Laphroaig Cairdeas 2017 Cask Strength Quarter Cask

Laphroaig Cairdeas 2017 2.jpg

So with the newest Laphroaig Cairdeas being announced and coming out, as an Ontarian, it’s time for me to talk about last years, and how it hasn’t come out at the LCBO yet.

Which is a tad silly.

Each year, Laphroaig releases a Cairdeas (pronounced somewhere between gorgeous and car chase) as part of the major Feis Ile festival. Unlike the other releases on the island, this one seems to make the rounds more. Granted Ardbeg is catching up there.

So last year they released Laphroaig Cairdeas 2017 Cask Strength Quarter Cask. Simple idea: Take the favourite Laphroaig Quarter Cask, find some barrels, and release them at cask strength. Seems like a recipe for good times.

A quarter cask, for the uninitiated, is a smaller cask then usually used. It’s a fourth of the size. Thus more wood contact, which ages the whisky (seemingly) quicker, though with downsides such as not being able to handle the longer period, and missing some of that interaction of complexity that comes with time, air, and the optimal mixture of oak.

Caught up? It’s pretty straightforward. An upgrade of a regular release, in that we have more alcohol and that allows us to explore parts that are washed away by water. Alright, let’s see how this tastes, shall we?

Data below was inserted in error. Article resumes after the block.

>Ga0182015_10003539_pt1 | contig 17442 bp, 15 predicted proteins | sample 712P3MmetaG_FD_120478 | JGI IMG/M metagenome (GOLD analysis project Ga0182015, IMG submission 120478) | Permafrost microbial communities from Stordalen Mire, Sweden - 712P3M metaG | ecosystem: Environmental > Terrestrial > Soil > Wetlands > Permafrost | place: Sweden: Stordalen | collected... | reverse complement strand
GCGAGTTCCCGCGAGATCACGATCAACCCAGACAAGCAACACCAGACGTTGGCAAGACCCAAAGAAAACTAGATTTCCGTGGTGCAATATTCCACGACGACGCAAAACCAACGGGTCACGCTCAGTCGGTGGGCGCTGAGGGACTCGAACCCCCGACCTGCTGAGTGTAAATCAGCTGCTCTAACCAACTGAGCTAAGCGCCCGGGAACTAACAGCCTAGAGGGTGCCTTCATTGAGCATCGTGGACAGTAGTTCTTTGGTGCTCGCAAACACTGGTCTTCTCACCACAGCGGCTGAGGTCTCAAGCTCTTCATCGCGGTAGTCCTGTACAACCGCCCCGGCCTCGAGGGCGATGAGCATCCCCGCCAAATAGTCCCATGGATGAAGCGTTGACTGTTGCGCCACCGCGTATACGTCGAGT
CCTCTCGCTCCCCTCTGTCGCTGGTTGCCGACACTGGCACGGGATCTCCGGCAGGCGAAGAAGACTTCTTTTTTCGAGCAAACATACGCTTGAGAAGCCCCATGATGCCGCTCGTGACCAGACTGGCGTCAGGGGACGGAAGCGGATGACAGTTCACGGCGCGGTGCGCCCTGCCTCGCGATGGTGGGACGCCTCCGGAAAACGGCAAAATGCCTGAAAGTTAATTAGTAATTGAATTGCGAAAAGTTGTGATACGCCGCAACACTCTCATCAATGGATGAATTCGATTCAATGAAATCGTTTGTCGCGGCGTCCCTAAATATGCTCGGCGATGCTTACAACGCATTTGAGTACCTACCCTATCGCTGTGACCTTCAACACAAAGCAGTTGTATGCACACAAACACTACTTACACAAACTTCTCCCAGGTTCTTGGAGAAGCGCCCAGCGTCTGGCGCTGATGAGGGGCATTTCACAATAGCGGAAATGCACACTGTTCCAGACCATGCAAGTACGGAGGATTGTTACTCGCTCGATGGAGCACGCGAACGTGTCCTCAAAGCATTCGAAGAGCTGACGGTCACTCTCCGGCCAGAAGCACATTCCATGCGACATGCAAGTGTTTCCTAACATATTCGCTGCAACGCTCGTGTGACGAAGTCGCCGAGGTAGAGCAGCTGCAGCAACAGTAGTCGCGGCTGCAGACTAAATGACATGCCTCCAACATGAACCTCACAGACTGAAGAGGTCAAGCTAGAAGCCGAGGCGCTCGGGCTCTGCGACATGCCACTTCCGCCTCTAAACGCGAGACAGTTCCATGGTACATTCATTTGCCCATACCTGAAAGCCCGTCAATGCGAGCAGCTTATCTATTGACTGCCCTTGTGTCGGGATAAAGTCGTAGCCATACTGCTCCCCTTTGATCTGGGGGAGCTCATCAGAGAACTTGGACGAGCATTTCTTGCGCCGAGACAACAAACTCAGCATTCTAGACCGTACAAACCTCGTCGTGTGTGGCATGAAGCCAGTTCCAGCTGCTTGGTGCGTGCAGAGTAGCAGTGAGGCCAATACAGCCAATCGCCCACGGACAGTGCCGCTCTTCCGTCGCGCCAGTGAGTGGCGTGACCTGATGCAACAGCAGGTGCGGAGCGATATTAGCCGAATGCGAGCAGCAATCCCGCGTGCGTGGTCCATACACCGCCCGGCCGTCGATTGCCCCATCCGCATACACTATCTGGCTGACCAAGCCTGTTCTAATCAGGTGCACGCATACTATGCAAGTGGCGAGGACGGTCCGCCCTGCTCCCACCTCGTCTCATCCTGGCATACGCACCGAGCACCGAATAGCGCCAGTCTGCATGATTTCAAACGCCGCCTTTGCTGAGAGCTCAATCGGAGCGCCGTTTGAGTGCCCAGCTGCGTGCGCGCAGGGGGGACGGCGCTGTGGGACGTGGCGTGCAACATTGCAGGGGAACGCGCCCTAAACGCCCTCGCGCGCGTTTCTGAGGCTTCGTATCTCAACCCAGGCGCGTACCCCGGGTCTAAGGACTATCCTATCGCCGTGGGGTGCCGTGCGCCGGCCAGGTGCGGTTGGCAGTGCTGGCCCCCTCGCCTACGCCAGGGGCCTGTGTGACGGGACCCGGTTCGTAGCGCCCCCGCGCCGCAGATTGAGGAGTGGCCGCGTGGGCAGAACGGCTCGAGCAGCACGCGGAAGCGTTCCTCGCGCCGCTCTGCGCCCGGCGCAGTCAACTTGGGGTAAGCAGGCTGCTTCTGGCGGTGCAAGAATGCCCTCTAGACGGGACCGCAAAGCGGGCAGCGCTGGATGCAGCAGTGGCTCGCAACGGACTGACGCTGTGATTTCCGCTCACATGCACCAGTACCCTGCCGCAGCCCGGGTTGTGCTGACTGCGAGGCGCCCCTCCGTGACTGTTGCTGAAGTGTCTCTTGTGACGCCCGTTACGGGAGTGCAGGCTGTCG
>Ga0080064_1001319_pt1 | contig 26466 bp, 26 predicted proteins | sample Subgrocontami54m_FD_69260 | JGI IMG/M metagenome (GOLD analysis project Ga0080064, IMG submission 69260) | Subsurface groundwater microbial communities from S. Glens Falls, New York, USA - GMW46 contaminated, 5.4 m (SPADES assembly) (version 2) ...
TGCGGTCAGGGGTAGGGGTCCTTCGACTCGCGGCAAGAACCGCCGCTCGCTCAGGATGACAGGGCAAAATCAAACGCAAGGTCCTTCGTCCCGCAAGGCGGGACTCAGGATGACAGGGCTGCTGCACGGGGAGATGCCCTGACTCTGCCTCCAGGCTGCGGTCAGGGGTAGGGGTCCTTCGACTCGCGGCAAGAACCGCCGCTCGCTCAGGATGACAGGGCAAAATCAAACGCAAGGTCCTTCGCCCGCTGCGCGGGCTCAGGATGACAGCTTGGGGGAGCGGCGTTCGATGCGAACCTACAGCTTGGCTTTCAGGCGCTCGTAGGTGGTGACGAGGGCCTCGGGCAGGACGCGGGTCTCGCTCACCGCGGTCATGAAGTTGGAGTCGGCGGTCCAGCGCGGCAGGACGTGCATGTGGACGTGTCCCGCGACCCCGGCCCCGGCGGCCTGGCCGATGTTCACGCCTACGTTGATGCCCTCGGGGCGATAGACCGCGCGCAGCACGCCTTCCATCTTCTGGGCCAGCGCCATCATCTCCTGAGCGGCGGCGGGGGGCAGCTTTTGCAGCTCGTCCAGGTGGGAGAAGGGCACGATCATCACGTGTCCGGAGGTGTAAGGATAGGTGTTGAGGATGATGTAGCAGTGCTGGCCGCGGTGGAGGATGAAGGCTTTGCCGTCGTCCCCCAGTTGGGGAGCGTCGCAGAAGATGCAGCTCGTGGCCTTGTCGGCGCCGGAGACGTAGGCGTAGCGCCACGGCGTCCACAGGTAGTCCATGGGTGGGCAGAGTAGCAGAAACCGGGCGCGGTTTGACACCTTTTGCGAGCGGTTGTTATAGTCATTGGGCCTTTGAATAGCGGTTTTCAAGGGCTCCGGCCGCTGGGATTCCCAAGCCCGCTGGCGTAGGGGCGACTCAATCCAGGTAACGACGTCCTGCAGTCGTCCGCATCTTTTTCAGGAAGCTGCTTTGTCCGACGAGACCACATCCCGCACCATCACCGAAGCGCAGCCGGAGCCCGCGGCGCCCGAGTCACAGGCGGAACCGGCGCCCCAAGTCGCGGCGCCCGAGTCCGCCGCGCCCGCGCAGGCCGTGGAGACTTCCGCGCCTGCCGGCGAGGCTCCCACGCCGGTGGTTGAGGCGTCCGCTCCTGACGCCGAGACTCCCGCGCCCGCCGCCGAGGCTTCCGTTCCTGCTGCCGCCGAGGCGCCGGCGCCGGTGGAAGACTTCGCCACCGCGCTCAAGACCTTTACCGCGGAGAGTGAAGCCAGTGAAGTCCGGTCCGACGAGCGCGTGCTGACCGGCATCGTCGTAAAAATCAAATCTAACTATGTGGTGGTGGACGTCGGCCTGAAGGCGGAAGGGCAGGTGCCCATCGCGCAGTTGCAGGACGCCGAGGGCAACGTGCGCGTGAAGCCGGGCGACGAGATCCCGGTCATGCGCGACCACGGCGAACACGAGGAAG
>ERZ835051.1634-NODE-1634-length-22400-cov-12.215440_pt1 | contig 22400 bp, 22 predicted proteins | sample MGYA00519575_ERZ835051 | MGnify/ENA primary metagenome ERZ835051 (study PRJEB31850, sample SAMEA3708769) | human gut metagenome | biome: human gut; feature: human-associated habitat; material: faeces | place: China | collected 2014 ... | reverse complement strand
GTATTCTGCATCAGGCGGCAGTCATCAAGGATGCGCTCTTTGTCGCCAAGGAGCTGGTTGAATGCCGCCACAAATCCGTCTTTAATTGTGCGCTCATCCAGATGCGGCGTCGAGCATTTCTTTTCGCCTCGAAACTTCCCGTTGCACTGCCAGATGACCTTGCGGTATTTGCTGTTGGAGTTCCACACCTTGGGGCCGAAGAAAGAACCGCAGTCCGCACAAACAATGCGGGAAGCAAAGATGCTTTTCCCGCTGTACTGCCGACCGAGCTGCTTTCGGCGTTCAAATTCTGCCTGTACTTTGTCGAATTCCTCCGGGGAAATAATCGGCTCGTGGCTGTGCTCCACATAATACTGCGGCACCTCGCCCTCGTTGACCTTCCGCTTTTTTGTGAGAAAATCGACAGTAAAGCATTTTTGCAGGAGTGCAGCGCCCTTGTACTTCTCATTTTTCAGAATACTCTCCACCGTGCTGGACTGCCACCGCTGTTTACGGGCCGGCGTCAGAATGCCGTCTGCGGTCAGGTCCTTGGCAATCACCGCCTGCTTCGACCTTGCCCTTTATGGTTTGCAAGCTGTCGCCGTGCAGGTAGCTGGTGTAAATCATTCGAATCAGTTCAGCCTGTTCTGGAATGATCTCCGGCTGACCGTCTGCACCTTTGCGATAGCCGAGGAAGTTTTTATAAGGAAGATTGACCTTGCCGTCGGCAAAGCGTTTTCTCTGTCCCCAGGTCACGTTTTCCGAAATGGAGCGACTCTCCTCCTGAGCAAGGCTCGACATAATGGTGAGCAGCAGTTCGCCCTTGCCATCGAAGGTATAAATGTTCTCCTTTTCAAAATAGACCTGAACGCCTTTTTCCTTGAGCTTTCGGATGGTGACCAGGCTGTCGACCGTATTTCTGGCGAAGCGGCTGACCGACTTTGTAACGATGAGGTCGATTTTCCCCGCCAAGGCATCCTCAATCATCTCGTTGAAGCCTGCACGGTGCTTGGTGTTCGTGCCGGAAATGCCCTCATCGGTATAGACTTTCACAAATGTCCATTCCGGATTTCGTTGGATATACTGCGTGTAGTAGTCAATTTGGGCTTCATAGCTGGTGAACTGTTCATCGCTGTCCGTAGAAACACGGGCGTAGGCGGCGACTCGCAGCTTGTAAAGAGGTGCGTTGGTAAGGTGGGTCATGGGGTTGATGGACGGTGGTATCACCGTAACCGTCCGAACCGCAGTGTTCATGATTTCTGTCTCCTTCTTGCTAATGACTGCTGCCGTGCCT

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Price: Not yet available at the LCBO

Region: Islay

Cask Type: Ex-American oak quarter casks

Abv: 57.2%

Colour: 7.5Y 9/6

Nose: Dust/coal, cocoa, hay/manure, butter, peanut, pear/cherry, cinnamon

Initial nose is earth focused. Some sweetness adds to it and you get a mixture of cocoa and some farmyard.

I’ll be saying this over and over during this review, but at first, I was shocked there wasn’t more until I added water. Then it pops more, with subtle notes coming out at that point. It’s two different animals from one second to the next when it comes to water.

Taste: Chocolate, raisin, smoke, fig newton, brine, pear, cloves

Nice taste, though again it’s quite guarded and simpler than I expected. It’s chocolate and raisins. Simply.

Yet when I added water, this rich fig note, the brine I expect, and even some spice pop up. It’s really quite odd how little water amps this up as much as it does.

Finish: Pear, ash/coal, musty, blueberry, nutmeg, cinnamon, tea biscuit

Alright, let’s cut to the chase: Without water? Musty, short, and pear. Simple, finish is quite, meh. Sad face.

With water? Fruit, spice, dry toast aspect. The finish isn’t elongating, and thus needs viagra, like all of us after a few drams.

Conclusion: Benefits from water greatly. Quite a lot. Without water, this is a skip. Maybe beyond the standard release, for reasons beyond the limited availability and the price premium.

Yet when I added water to it? We have a fully amped up dram, with interesting takes on caramel and blueberry notes, with big spice.

Frankly, there’s an argument for what they currently make. And I think this isn’t just “the normal quarter cask at cask strength”. I think it’s the quarter casks that haven’t been working out. They didn’t follow the standard, and so they took them and made lemonade.

As a whisky divorced from that baggage (if even possible) it needs water and it’s tasty. Not my favourite Cairdeas release, however not a bad dram either. Just really, really needs water.


Scotch review #907, Islay review #239, Whisky Network review #1455

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